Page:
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Psychiatric APNs recount role in Boston bombing aftermath

Psychiatric advanced practice nurses played a critical role in supporting psychological recovery after the Boston Marathon bombing for not only injured patients, but also family members and hospital staff, according to a report.

Barbara Lakatos, DNP, PMHCNS-BC, and colleagues of the Psychiatric Nursing Resource Service at Brigham and Women’s Hospital in Boston, described the steps they took in managing psychological responses to trauma in the aftermath of the April 2013 Boston Marathon attack.

“Emotional reactions were dramatic but were eased by the psychological care and education that our patients, their families and staff received in the first days to weeks after the bombings,” the authors wrote in the March/April issue of Clinical Nurse Specialist, the official journal of the National Association of Clinical Nurse Specialists.

Within minutes after the bombing, 39 patients with multiple injuries arrived at BWH’s level I trauma center. “The sheer number of patients arriving in the ED simultaneously, with catastrophic blast, burn and shrapnel injuries was extraordinary even by our standards,” Lakatos and coauthors wrote. “The magnitude of this event and its effect on our hospital required a comprehensive response that would promote resiliency and healing.”

Informed by responses to the Sept. 11 attacks and other recent disasters, psychiatric APNs followed a “trauma informed care” framework designed to emphasize the “strength, resiliency, physical, psychological and emotional care and safety for staff and survivors as they are cared for and recover from injuries.”

The scope of the Psychiatric Nursing Resource Service within BWH “placed us in an ideal position to take a leadership role in shaping the organization’s psychological response to this event,” the authors wrote.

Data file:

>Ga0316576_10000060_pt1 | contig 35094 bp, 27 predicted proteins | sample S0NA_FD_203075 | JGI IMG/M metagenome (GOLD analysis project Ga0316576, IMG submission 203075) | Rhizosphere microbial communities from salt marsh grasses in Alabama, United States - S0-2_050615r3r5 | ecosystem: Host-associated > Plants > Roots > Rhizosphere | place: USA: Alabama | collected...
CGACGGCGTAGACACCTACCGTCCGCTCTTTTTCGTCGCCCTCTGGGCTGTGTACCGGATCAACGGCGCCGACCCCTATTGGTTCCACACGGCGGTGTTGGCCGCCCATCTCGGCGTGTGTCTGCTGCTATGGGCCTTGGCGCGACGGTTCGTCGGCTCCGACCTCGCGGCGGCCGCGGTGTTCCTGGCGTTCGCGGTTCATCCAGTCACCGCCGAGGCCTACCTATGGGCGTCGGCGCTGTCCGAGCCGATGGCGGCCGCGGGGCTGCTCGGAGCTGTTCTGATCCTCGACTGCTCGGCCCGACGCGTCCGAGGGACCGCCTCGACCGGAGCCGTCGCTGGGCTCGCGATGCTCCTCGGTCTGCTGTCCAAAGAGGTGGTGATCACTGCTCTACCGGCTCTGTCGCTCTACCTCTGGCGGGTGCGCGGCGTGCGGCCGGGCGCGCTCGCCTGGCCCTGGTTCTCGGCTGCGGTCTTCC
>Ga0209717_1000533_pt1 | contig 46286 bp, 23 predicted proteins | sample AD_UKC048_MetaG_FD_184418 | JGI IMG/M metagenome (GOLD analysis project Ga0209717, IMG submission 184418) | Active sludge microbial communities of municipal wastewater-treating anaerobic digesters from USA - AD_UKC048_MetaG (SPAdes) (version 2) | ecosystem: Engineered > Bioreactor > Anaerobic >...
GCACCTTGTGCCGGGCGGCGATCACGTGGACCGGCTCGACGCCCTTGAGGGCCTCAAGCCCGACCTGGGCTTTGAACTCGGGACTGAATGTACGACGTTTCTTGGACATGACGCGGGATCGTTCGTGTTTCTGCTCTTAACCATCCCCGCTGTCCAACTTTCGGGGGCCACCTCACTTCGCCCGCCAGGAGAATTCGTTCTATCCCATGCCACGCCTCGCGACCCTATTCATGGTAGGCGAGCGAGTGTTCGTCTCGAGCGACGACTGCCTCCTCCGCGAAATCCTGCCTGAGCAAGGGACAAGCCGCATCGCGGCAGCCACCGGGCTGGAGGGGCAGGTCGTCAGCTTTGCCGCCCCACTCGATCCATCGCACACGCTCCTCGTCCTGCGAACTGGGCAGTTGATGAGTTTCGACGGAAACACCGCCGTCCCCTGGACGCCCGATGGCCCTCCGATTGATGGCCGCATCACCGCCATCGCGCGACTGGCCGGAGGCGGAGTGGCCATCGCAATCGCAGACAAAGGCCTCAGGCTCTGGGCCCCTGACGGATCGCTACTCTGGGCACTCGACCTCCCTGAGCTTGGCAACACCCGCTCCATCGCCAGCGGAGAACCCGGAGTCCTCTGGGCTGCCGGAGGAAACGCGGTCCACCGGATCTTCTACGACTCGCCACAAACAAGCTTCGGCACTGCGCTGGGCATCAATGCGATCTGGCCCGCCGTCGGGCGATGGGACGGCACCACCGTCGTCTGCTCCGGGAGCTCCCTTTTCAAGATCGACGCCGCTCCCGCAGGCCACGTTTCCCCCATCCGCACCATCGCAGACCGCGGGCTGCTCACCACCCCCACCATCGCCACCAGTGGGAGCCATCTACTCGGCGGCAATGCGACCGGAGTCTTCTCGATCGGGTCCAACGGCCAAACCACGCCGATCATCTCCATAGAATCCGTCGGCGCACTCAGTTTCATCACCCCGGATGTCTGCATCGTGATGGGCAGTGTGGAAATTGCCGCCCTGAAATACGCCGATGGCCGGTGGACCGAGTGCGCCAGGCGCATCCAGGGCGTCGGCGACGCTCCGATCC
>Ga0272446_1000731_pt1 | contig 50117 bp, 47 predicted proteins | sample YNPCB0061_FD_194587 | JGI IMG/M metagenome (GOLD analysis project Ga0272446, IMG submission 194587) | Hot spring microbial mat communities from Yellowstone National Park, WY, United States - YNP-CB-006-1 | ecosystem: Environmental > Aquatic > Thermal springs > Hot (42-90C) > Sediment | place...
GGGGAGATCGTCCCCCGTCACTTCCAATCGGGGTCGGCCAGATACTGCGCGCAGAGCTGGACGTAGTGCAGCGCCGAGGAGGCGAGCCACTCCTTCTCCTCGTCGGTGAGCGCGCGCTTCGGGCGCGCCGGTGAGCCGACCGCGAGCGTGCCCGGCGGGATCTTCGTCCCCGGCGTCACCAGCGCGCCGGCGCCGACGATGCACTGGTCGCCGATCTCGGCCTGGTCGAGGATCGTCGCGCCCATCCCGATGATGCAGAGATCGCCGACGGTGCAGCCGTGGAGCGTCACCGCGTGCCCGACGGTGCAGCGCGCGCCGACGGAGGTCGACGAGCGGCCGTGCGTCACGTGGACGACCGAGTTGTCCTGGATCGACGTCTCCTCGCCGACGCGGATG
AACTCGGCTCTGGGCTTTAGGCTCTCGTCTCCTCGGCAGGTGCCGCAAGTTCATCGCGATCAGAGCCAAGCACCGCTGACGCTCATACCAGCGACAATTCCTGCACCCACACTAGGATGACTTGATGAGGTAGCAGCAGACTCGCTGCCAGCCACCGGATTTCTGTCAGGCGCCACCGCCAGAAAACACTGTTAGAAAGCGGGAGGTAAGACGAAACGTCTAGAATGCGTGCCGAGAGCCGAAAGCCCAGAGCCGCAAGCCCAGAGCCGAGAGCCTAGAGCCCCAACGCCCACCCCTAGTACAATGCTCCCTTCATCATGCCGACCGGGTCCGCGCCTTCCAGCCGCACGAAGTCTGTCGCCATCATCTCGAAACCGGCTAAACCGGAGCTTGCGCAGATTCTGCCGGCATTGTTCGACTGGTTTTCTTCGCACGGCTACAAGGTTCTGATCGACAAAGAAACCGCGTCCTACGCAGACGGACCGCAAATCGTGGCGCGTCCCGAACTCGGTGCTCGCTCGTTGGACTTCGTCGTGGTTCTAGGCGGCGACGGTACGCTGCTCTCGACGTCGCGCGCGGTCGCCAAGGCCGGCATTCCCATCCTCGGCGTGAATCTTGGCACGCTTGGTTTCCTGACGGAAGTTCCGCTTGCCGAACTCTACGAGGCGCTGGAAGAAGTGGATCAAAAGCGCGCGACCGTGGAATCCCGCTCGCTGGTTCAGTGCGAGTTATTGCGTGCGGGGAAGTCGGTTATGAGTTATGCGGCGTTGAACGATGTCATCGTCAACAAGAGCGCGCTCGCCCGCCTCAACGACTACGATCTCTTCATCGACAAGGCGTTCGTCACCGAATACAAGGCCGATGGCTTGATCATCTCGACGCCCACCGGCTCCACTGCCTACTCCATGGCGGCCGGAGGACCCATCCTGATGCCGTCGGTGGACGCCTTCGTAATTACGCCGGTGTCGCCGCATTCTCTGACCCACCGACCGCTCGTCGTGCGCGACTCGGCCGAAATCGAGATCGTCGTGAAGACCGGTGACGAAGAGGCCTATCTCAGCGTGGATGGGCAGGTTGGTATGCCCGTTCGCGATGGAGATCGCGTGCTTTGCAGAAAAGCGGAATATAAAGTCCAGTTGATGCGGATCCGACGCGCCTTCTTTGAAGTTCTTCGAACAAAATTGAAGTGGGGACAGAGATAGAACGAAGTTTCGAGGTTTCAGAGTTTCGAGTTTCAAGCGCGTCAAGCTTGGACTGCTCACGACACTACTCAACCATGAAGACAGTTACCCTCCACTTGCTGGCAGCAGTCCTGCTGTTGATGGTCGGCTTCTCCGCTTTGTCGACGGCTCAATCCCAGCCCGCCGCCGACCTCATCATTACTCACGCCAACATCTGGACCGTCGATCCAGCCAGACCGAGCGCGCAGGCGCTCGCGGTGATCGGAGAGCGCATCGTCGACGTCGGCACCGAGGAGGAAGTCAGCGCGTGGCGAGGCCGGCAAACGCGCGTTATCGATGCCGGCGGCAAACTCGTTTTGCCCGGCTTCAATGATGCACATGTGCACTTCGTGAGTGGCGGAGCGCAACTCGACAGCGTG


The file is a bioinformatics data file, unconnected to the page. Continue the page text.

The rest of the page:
In addition to tending to the psychological impact on the trauma victims, the psychiatric nursing specialists played a critical role in responding to the needs of the large numbers of family members present at the hospital. “Anxiety and fear were high and we realized that an immediate response to provide family members information and a forum to be heard would prevent an escalation of tension,” the authors wrote.

Within 24 hours, an “impromptu multifamily support group” was established. “We met in the only room large enough for the group, provided nourishment and invited them to tell us who they were and who they were there to support.” Psychiatric APNs informed family members about the physical and psychological care the patients would receive and the range of supports available. Family members also were advised to take care of themselves, so as to be in the best position to help their loved ones when they returned home.

Support for staff

“Knowing that the plans of care for patients and their families were in place we were able to focus our efforts on the staff to ensure they received what they needed to continue to provide care,” Lakatos and colleagues wrote. On each unit treating bombing victims, healthcare providers were provided with mental health information and support.

Like the families, staff were encouraged to sleep, eat a healthy diet and take other steps to promote physical health and emotional wellness. Patients, families and staff alike also were advised to avoid reminders of the event and limit the number of people in their lives asking them about the trauma and recovery.

As patients began to recover physically, staff received advice in helping to manage the wide range of emotional reactions. “Coaching nurses on what to say to support patients’ and families’ psychological health was equal in importance to acknowledging the range of emotional responses they would experience while providing care to patients,” according to the authors. Staff were offered a wide range of group and individual supports, helping them feel like they were “beginning to return to normal” within a few weeks.

Lakatos and colleagues believe their experience at BWH has important lessons for hospitals planning responses to mass trauma events. The trauma informed care framework provides an approach to managing the psychological impact of disasters for patients, families and healthcare providers alike, the authors wrote. “Bringing together key personnel and experts within the organization as soon as possible to respond to the varying degrees of expected and unexpected reactions to trauma ensured there was support provided at every level.”

Clinical Nurse Specialist is published by Lippincott Williams & Wilkins, a part of Wolters Kluwer Health. Full article:

By | 2014-03-02T00:00:00-05:00 March 2nd, 2014|Categories: Nursing Specialties, Specialty|0 Comments

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